Unfortunately, there was
not enough time between
9:45 p.m. last night
(Thursday) when some of us
heard the news and 8 a.m.
this morning (Friday) for all
of her friends to be told.
While the majority did know,
there were some who found
out about the death of a
friend while flippingrthrough
the Daily, waiting for class to
begin.
I feel that such news
should be conveyed to friends
in a sensitive, personal, pri-
vate way. I guess I don't real-
ly know what the solution is
- to wait until Monday may
have been too long from a
news reporting aspect, but on
the other hand, it would have
ensured that those close to
her were told in a more per-
sonal way.
Second, I was very upset
that Daily reporters were
attempting to interview some
of Arati's residents just min-
utes after they had been told
about her passing.
Arati was a model resi-
dent adviser and thus had the
love and respect of all of her
residents. They were under-
standably upset and in no

mood to give a comment to
the Daily. Also, we as a staff
had a group meeting to
express our grief and emo-
tions but a few of the staff
members were unable to par-
ticipate because they had to
attend to the Daily reporters
and make sure that they did
not harass the residents.
The reporter kept asking
for more details. I understand
that it is your job to report-
but please, what more did
you want to know?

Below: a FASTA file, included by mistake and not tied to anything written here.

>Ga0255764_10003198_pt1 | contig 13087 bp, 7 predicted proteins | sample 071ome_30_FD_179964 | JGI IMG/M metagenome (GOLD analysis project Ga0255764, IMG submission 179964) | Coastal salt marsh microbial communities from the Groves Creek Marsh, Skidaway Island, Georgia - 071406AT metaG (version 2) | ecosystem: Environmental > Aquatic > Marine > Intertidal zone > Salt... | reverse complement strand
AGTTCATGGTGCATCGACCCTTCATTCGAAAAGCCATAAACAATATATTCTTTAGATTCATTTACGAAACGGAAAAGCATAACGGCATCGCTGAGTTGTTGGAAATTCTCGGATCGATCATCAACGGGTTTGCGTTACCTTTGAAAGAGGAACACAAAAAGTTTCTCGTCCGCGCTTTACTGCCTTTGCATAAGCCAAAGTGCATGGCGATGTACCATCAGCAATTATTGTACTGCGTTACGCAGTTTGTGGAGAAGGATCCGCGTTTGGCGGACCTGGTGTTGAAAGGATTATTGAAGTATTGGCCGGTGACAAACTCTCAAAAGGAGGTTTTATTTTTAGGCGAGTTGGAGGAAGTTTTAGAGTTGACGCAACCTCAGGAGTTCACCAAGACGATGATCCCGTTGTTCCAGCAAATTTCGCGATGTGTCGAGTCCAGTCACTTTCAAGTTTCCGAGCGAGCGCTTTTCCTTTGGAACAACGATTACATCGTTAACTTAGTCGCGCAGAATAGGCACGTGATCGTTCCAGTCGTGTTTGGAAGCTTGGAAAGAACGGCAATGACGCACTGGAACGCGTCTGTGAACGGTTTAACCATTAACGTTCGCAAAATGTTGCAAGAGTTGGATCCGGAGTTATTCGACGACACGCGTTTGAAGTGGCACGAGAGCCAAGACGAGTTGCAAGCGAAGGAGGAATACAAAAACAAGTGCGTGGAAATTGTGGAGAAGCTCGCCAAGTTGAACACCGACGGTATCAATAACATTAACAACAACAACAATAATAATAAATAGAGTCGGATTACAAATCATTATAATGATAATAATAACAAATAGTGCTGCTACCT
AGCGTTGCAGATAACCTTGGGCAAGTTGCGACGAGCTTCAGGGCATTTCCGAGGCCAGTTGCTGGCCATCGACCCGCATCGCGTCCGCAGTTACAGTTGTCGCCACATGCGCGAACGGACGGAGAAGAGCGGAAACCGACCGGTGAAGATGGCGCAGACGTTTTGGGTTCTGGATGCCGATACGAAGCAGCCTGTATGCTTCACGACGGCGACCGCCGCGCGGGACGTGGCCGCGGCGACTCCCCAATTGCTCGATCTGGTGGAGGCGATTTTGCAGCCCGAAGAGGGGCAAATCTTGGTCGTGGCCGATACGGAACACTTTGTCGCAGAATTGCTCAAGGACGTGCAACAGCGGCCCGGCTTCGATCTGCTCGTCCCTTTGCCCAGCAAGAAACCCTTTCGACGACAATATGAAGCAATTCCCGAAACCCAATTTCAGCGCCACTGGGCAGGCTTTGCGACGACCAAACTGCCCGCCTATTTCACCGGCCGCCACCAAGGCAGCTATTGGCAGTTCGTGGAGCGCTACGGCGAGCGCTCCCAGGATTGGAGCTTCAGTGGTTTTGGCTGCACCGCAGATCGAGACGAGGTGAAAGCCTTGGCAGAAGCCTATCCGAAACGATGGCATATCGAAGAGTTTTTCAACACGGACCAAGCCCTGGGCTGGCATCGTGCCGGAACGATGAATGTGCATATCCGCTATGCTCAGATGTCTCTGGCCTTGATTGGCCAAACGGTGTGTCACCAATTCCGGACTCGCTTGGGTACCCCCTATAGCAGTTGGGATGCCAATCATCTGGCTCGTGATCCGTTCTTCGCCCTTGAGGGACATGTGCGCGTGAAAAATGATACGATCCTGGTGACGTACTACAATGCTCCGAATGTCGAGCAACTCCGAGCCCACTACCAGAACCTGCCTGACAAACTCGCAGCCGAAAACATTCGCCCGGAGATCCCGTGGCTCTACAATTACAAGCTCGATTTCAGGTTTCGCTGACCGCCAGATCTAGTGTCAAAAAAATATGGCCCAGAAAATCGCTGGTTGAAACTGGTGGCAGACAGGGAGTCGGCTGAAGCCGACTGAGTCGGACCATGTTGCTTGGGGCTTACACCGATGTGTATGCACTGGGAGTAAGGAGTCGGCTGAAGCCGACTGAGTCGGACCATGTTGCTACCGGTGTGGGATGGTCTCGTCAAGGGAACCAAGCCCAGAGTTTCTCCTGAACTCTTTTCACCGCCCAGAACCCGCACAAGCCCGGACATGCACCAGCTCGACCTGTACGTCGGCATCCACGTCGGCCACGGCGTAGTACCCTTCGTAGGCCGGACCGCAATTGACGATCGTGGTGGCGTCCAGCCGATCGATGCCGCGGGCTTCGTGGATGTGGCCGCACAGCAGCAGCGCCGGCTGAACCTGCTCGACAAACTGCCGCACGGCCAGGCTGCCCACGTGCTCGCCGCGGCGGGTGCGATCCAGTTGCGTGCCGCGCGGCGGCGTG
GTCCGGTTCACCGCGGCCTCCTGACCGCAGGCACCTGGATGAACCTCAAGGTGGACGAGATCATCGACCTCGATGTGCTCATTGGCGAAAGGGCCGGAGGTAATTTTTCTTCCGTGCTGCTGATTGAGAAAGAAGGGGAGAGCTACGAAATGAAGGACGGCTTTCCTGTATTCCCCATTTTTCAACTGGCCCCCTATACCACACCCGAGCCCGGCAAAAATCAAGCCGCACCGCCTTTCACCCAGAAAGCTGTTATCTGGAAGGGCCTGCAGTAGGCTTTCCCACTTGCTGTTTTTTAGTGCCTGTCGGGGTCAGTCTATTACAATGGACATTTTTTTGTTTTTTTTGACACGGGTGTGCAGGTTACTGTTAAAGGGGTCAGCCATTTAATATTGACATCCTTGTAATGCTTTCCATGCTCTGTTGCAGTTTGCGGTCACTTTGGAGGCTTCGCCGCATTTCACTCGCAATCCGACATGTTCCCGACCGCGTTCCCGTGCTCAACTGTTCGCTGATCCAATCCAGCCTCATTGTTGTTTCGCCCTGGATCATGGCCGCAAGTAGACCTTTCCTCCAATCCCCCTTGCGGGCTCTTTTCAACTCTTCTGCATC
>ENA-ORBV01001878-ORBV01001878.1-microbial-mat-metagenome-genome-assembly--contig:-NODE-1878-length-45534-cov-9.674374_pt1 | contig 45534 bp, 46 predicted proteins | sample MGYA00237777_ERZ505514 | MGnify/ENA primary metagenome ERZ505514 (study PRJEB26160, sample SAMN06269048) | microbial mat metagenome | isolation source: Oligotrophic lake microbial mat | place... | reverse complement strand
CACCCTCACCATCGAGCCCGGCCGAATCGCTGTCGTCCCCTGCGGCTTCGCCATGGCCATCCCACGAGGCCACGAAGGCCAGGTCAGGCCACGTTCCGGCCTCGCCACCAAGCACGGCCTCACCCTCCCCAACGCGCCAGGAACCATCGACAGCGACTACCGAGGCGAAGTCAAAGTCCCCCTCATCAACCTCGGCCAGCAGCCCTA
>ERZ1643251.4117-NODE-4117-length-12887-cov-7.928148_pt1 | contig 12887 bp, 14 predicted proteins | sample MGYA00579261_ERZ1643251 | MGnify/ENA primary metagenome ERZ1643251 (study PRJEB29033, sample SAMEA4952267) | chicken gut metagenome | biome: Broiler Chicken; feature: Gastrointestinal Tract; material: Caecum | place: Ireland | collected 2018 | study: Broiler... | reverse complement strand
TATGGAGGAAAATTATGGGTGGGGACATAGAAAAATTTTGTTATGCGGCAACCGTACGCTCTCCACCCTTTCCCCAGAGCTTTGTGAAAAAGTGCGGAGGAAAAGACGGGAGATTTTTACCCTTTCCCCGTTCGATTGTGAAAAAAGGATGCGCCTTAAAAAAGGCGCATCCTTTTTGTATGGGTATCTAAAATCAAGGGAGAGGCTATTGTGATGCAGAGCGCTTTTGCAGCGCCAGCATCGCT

All any of us knew was
what we saw on television.
The information that you
needed for your article
should not have taken more
than an hour of interviewing
with grief-stricken co-work-
ers.
I think that the Daily
needs to take a closer look
and perhaps change their
methods of obtaining infor-
mation in such tragic cases.
I am grieving the loss of a
friend and beautiful human
being.
RAJESHRI GANDHI
SCHOOL OF EDUCATION
City Council
demonstrates
priorities with
armory vote
TO THE DAILY:
This letter is in response
to your Jan. 9, 1997 article
on the Ann Arbor City
Council's vote concerning the
armory ("City Council votes
to rezone armory into apart-
ments").

Ann Arbor has been
ranked as high as fifth in this
year's lists of best cities in
the United States.
Recently the city was
rated as one of the safest and
healthiest in the country for
women. Last Wednesday's
City Council vote on what to
do with the armory proved
that Ann Arbor is not safe or
healthy for its homeless men
and women. It is easy for our
coffee merchants, shop keep-
ers, and deli managers - in
the name of profit and
respectability - to turn away
transients looking for an hour
of shelter, but it is not so
easy for this city's homeless
to find rest.
The City Council's 9-1
vote seemed easy enough for
all but Tobi Hanna-Davies